How Digital Media DESTROYED Bollywood? | Business Model of Netflix / OTT | Dhruv Rathee

How Digital Media DESTROYED Bollywood? | Business Model of Netflix / OTT | Dhruv Rathee

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Hello, friends! For the last 2 years, the Bollywood film industry has been suffering a lot. There are several reasons for this. But the biggest reason, the one considered to be the main reason, are the OTT Platforms. It's said that instead of going to cinemas halls to watch a movie, people prefer watching films at home on these OTT Platforms.

This causes huge losses to the film industry. Although, interestingly, initially, when the OTT Platforms were introduced, it benefited film producers. These OTT Platforms had spent millions to buy films for their platforms. In several cases, the payment amount to billions of rupees. The OTT Platforms paid more than the budget of the film to buy the rights to it. But now, they have started rejecting films.

Film producers are told to release the films in theatres first, after which, the OTT Platforms would decide how much they'd be willing to pay for it. Film producers who made their films expecting it would get a direct OTT release, are now facing huge losses. How did this come to be? What is the Business Model of the OTT Platforms? Come, let's try to understand this, in this video. " launching an OTT app, SRK+." "I'll be hosting Big Boss OTT on Voot." "Why did Akshay Kumar's film start flopping?" "New movies, new shows every week.

"Just wait a few weeks, I'm coming to you all. That is the error, according to me, in film industry's role." "Internet didn't exist then, but it does now. Internet has boosted the availability, and rightly so."

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You would've heard people talking about platforms like Netflix, Prime Video, and Hotstar, referring to them as OTT. OTT stands for Over The Top. But have you ever wondered, what does this actually mean? Over The Top in which sense? To understand this, we need to understand the history of television. 15th August 1982 a new revolution swept through the television industry in our nation. It was the day when for the first time, the Doordarshan (DD) channel, was broadcasted in colour. Television was introduced in India during the late 1950s, but this point is considered to be the turning point in the Indian television industry.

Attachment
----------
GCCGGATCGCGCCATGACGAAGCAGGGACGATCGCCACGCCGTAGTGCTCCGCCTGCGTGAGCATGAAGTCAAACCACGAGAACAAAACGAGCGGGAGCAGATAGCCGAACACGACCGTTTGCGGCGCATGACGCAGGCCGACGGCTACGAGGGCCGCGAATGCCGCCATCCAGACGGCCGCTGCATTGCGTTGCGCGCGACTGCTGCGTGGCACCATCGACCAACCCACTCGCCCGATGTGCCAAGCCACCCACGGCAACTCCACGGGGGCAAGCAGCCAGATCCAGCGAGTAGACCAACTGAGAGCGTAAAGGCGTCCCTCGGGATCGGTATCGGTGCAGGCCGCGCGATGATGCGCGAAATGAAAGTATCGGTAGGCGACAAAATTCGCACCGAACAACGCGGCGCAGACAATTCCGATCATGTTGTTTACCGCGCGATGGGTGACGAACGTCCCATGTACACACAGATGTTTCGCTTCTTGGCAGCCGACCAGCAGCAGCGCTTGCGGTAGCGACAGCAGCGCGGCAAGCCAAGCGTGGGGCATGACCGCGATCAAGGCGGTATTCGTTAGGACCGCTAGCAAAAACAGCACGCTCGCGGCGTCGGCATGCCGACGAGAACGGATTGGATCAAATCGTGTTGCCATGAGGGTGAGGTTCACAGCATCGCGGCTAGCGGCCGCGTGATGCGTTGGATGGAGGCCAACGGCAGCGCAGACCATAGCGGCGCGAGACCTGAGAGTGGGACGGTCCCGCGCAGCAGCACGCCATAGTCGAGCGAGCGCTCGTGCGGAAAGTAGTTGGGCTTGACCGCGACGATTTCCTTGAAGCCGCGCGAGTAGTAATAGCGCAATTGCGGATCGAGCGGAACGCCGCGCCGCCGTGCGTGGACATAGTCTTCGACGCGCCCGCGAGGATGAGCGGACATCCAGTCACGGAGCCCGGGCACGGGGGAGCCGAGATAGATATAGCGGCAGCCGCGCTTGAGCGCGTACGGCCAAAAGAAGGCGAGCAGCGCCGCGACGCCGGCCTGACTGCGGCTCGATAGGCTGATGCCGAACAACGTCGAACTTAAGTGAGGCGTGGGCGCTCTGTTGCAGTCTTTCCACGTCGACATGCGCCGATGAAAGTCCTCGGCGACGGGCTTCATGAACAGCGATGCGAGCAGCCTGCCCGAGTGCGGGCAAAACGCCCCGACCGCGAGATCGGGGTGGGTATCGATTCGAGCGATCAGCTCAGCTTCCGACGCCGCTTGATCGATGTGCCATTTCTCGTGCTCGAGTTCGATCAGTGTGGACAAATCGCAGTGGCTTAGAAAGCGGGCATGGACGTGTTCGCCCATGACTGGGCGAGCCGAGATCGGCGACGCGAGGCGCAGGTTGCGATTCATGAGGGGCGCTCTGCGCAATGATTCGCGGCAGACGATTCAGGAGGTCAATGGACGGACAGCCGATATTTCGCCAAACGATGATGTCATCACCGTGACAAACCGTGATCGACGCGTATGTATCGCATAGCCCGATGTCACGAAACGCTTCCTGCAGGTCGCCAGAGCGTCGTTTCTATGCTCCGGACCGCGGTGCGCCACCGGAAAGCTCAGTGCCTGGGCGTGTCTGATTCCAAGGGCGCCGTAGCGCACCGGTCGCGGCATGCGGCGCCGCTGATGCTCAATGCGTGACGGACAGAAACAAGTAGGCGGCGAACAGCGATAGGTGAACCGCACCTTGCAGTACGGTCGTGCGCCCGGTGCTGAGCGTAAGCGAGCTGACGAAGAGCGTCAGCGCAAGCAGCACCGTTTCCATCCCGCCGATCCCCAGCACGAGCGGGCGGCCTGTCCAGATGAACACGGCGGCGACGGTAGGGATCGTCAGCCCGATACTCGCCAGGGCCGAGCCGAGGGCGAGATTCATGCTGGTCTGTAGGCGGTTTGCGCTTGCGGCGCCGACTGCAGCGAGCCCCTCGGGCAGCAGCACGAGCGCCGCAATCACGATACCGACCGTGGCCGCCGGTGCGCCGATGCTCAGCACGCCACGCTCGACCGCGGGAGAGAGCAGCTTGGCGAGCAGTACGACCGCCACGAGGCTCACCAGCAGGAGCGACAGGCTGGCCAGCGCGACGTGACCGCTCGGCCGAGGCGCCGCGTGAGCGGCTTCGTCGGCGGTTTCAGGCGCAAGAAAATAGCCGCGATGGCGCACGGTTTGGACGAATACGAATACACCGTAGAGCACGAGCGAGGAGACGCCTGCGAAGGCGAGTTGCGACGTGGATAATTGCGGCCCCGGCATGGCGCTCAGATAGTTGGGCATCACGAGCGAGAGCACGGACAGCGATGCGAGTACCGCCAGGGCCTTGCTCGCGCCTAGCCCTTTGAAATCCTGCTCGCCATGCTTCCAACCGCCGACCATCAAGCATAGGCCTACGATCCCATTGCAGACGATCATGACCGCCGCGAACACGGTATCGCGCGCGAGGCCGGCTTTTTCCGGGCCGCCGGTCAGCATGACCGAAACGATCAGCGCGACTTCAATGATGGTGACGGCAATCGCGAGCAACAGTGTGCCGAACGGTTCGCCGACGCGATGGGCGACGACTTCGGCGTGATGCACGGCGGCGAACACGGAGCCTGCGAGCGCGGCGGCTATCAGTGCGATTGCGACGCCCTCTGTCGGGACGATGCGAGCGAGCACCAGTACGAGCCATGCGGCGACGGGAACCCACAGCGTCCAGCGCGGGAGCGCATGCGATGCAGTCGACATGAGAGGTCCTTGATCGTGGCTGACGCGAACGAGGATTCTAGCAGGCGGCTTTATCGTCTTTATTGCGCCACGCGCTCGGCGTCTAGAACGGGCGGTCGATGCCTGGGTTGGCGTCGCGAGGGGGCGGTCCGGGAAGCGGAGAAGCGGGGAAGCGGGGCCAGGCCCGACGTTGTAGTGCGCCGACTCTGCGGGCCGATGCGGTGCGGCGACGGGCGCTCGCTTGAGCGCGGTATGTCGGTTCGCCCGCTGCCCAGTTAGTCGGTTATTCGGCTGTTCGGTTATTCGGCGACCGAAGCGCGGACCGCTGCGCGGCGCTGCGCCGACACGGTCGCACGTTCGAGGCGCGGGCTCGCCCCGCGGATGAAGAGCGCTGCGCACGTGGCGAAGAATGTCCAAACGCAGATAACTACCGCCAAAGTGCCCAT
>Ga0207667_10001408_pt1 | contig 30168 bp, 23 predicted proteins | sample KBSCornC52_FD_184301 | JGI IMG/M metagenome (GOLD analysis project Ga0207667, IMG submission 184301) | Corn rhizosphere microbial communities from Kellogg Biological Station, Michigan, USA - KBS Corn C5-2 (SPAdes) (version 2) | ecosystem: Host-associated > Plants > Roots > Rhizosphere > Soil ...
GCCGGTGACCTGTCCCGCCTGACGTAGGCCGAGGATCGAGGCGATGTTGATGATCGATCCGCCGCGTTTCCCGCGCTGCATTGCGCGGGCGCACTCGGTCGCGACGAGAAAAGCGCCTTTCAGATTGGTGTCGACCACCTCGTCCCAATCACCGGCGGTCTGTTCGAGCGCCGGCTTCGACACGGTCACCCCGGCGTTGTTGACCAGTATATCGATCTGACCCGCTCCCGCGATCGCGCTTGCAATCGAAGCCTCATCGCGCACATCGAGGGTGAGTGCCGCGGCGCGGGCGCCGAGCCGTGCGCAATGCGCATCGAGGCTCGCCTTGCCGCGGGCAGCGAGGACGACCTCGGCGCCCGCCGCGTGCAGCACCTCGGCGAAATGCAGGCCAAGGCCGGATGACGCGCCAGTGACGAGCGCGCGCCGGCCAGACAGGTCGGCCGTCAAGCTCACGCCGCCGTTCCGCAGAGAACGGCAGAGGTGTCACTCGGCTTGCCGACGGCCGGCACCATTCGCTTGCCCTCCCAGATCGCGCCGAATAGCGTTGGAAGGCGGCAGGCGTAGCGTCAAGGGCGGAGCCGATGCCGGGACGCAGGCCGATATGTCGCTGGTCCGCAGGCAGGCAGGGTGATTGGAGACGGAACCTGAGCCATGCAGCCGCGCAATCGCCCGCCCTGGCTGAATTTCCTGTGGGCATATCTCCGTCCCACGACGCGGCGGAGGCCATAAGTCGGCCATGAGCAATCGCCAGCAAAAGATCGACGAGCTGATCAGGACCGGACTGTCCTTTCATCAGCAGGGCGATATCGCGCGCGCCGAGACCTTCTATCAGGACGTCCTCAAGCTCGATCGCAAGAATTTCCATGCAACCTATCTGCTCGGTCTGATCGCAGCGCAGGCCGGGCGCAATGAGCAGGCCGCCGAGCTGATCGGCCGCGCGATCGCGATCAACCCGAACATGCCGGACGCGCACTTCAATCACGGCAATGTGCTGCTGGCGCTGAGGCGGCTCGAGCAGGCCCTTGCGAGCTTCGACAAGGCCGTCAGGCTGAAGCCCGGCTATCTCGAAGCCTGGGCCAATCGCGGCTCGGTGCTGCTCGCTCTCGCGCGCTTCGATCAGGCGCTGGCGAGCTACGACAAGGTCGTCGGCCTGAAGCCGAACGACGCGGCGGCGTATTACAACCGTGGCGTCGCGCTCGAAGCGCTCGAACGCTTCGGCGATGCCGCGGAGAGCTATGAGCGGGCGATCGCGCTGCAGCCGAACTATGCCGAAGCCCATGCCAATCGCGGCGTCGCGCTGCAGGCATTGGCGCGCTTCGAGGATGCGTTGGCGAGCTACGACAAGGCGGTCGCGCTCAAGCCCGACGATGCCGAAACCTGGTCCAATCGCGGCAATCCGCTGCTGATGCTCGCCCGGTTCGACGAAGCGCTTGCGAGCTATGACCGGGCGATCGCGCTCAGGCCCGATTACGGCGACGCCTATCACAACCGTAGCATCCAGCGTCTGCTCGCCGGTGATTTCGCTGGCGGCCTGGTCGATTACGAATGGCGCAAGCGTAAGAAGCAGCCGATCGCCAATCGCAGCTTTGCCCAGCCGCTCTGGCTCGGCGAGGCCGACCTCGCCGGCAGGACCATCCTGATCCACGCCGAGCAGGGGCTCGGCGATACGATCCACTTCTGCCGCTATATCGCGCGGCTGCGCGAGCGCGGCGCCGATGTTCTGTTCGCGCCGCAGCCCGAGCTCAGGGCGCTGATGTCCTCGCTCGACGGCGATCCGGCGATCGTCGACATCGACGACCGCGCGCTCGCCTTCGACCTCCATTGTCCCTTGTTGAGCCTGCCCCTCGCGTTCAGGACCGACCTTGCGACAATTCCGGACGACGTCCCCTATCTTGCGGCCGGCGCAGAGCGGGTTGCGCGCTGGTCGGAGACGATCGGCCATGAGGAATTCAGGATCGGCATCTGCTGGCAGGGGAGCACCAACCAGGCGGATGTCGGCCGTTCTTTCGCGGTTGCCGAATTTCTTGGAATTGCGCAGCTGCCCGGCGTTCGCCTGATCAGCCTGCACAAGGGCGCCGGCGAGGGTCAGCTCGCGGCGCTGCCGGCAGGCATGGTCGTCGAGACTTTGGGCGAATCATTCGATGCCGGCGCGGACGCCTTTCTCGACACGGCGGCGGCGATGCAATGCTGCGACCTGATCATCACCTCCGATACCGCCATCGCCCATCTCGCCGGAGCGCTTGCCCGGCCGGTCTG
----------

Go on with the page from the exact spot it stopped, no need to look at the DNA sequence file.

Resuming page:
Because DD was being broadcasted in colour via satellites. INSAT 1A I talked about this satellite in the video on ISRO too. Fast forwarding a few decades, the next turning point was in 2000, when the Indian government allowed DTH satellite television in the government. Direct to Home Satellite Television. With this, in 2003, DishTV was the first DTH facility.

Before this, people watched Cable TV. Cables were laid out, you had to get them at your home too, for your TV to work. But satellite TV meant that you could put up an antenna at home, to be able to receive satellite signals. You'd remember the dishes on your balconies, or rooftops.

And to convert that signal, a set-top box had to be placed near your TV. Even today, many people use this. With this, people had a larger choice of channels they could watch at home.

A large variety of channels were being offered. And fast-forwarding some more years, Web 2.0 was introduced. Exponential growth was seen in social media websites. Along with them, came the OTT Platforms.

2009 was the year when Netflix started getting into partnerships with Smart TVs and gaming consoles. Netflix wasn't a new company. The company Netflix is quite old. In fact, Netflix predates Google. It was founded in 1997, by Reid Hastings and Marc Randolph.

Initially, it was a platform on which people could rent movies via the internet. "In today's busy world, going to the video store is a hassle. With Netflix, you just make a list of movies that you want to see, and you'll get your first DVDs, in about 1 business day." In 1998, was a website on this website, by making a monthly payment, you could get unlimited DVD rentals.

Simply click on the DVDs of the film you want to watch and then DVDs would be delivered to your home. An interesting algorithm that is still used by Netflix began back in those days. In 2000, Netflix started using the Recommendation System. Their system noted down the types of films people preferred based on certain demographics, and based on those film choices, it started recommending more films.

By 'recommending films', I mean for renting its DVD. Back then, Netflix's competitor was Blockbuster. They had physical stores, where they sold the CDs and DVDs, people could go and buy them or even rent them.